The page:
Appellant insured sought review of declaratory judgments from the Superior Court of Santa Clara County (California), which ruled that respondent liability insurers had no duty to provide the insured with independent counsel to defend environmental cleanup lawsuits. In a related appeal, an insurer that had paid independent counsel’s fees sought to preserve a right to equitable contribution from the other insurers if the insured’s appeal succeeded.
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The insurers provided a defense subject to reservations of rights on various issues. In addition to general reservations of rights, the insurers reserved the right to deny coverage for damages occurring outside their respective policy periods, and one insurer reserved rights under an absolute pollution exclusion. The court held that the insured was not entitled to insurer-paid independent counsel because no conflict of interest existed under Civ. Code, § 2860. The general reservations could do nothing more than create a theoretical, potential conflict of interest, which did not require independent counsel. The issue of when the alleged damages occurred was irrelevant to defense counsel jointly retained by multiple insurers, all of whom had an interest in defeating liability, and the insured provided no evidence to establish how defense counsel could have controlled the issue. Whether the absolute pollution exclusion barred coverage was not at issue in the underlying actions and was strictly a matter of contract interpretation, which also was not controlled by counsel. The insured presented no evidence to show a conflict of interest arising from the defense of third parties.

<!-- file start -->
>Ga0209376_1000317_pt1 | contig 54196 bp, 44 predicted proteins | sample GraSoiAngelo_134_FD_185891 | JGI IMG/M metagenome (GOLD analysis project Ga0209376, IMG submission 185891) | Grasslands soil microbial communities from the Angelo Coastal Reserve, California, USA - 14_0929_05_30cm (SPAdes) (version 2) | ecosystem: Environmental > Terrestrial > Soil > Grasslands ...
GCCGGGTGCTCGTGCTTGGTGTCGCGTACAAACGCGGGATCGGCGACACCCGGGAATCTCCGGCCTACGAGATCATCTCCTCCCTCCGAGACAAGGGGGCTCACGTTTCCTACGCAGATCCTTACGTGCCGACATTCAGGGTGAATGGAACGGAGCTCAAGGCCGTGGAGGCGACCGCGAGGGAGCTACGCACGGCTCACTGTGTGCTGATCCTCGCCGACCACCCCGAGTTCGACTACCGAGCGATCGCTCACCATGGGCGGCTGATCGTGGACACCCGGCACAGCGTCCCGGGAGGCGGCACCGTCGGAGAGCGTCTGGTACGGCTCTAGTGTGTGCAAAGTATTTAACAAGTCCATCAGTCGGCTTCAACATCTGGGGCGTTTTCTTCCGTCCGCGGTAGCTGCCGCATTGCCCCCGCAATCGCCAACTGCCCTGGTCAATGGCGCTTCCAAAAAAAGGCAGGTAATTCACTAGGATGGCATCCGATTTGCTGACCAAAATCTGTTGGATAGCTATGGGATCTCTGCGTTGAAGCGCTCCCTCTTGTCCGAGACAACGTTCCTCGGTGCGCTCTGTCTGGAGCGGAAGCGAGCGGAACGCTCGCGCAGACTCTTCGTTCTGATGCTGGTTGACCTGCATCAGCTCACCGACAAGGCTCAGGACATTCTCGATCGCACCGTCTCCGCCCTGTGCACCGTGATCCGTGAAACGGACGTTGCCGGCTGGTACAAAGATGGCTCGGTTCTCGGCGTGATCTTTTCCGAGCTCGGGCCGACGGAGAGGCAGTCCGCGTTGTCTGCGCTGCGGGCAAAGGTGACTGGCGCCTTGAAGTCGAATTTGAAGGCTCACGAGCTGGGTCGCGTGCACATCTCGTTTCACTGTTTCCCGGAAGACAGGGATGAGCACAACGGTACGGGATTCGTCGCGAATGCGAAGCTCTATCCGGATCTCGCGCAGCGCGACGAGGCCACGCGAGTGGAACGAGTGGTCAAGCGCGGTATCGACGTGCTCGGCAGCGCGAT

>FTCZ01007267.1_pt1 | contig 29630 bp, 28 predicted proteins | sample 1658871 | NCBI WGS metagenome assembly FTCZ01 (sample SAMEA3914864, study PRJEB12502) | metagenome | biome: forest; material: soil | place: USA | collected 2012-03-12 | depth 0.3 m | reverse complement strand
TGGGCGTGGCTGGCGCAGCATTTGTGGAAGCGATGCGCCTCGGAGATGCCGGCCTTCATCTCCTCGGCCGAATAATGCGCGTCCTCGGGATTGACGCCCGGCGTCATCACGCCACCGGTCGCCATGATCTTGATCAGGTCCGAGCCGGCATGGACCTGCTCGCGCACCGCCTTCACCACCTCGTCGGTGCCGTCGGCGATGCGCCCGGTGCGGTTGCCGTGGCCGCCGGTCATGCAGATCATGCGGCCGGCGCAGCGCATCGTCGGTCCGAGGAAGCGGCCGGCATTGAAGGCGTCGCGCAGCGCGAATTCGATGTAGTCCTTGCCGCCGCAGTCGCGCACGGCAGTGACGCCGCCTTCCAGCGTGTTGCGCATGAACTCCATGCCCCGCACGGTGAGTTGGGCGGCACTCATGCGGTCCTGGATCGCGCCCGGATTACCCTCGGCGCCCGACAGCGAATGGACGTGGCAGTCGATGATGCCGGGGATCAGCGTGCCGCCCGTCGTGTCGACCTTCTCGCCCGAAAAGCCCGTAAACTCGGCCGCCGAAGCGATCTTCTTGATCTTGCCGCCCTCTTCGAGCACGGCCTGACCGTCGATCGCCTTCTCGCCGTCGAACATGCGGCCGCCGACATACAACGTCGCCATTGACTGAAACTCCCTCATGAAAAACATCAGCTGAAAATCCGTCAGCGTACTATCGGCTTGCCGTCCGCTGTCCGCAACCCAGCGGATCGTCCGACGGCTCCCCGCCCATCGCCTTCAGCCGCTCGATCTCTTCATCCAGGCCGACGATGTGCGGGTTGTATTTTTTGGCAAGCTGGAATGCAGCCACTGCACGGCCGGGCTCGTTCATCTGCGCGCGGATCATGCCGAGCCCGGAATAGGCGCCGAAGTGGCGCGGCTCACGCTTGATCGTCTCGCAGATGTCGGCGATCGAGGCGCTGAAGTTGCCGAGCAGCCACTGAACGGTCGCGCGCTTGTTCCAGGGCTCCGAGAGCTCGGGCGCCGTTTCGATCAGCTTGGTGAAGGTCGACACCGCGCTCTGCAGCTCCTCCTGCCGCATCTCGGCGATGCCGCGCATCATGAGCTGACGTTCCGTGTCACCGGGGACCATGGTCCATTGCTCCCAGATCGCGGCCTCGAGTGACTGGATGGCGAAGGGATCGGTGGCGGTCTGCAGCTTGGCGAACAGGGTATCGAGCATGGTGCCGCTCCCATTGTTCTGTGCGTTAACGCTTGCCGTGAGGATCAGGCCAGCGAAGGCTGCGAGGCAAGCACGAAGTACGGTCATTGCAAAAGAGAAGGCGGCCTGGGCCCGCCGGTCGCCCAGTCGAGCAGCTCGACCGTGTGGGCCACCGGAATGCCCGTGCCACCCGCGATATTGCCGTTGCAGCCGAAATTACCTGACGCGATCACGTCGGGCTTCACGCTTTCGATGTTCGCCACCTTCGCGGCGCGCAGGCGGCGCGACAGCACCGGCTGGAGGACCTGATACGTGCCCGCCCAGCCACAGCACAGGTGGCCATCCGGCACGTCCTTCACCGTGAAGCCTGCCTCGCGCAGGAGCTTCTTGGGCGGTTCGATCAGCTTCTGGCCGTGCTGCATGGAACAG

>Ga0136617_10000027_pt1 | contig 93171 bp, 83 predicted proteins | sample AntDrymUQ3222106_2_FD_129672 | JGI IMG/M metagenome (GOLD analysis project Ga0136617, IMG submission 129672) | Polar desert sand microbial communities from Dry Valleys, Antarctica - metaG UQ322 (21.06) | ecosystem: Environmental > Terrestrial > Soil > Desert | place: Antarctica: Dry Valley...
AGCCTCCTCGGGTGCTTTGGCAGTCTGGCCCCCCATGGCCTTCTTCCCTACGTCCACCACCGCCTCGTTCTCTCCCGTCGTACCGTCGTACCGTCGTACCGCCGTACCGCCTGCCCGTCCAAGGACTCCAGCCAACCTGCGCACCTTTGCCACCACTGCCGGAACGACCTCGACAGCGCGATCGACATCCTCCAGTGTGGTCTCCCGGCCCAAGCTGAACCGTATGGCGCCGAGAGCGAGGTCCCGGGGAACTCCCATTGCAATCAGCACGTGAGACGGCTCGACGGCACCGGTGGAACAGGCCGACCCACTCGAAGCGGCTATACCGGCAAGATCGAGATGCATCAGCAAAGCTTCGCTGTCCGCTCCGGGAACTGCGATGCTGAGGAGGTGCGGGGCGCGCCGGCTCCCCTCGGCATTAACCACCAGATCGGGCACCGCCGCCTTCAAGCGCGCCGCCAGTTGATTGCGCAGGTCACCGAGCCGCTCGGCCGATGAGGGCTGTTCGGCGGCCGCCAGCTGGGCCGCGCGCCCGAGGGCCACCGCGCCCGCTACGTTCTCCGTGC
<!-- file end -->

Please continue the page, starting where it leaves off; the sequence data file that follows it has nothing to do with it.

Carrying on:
The court affirmed the declaratory judgments in favor of the insurers and dismissed as moot the appeal regarding equitable contribution.